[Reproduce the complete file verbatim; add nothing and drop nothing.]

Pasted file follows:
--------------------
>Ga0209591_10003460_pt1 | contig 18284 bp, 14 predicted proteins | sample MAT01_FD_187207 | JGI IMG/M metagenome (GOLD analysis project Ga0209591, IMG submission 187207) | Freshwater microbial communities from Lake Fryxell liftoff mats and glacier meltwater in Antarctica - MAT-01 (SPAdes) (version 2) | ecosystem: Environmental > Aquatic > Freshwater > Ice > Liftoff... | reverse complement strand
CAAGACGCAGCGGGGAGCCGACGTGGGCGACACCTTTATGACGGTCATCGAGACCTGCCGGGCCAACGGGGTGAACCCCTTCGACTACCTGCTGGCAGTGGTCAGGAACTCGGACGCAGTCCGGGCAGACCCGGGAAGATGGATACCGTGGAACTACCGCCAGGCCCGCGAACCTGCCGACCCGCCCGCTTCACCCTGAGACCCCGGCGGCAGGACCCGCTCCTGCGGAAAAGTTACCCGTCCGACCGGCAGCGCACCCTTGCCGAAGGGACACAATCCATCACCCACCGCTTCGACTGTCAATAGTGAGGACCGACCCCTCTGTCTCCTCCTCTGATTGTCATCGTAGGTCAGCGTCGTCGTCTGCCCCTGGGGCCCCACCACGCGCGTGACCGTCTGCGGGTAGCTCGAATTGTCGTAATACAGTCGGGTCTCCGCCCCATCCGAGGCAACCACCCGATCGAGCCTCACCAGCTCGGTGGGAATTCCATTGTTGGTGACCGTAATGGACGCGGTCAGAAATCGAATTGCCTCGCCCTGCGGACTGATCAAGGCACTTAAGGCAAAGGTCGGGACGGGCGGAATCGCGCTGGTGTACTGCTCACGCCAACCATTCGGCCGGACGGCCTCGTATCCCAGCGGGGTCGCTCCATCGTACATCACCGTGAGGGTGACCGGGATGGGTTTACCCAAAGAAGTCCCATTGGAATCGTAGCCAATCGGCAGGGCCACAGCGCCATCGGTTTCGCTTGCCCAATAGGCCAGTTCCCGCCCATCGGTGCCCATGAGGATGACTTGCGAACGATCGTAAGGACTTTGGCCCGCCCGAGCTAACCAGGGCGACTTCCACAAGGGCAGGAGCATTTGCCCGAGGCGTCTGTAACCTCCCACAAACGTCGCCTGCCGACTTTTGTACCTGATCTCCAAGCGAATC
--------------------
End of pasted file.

>Ga0209591_10003460_pt1 | contig 18284 bp, 14 predicted proteins | sample MAT01_FD_187207 | JGI IMG/M metagenome (GOLD analysis project Ga0209591, IMG submission 187207) | Freshwater microbial communities from Lake Fryxell liftoff mats and glacier meltwater in Antarctica - MAT-01 (SPAdes) (version 2) | ecosystem: Environmental > Aquatic > Freshwater > Ice > Liftoff... | reverse complement strand
CAAGACGCAGCGGGGAGCCGACGTGGGCGACACCTTTATGACGGTCATCGAGACCTGCCGGGCCAACGGGGTGAACCCCTTCGACTACCTGCTGGCAGTGGTCAGGAACTCGGACGCAGTCCGGGCAGACCCGGGAAGATGGATACCGTGGAACTACCGCCAGGCCCGCGAACCTGCCGACCCGCCCGCTTCACCCTGAGACCCCGGCGGCAGGACCCGCTCCTGCGGAAAAGTTACCCGTCCGACCGGCAGCGCACCCTTGCCGAAGGGACACAATCCATCACCCACCGCTTCGACTGTCAATAGTGAGGACCGACCCCTCTGTCTCCTCCTCTGATTGTCATCGTAGGTCAGCGTCGTCGTCTGCCCCTGGGGCCCCACCACGCGCGTGACCGTCTGCGGGTAGCTCGAATTGTCGTAATACAGTCGGGTCTCCGCCCCATCCGAGGCAACCACCCGATCGAGCCTCACCAGCTCGGTGGGAATTCCATTGTTGGTGACCGTAATGGACGCGGTCAGAAATCGAATTGCCTCGCCCTGCGGACTGATCAAGGCACTTAAGGCAAAGGTCGGGACGGGCGGAATCGCGCTGGTGTACTGCTCACGCCAACCATTCGGCCGGACGGCCTCGTATCCCAGCGGGGTCGCTCCATCGTACATCACCGTGAGGGTGACCGGGATGGGTTTACCCAAAGAAGTCCCATTGGAATCGTAGCCAATCGGCAGGGCCACAGCGCCATCGGTTTCGCTTGCCCAATAGGCCAGTTCCCGCCCATCGGTGCCCATGAGGATGACTTGCGAACGATCGTAAGGACTTTGGCCCGCCCGAGCTAACCAGGGCGACTTCCACAAGGGCAGGAGCATTTGCCCGAGGCGTCTGTAACCTCCCACAAACGTCGCCTGCCGACTTTTGTACCTGATCTCCAAGCGAATC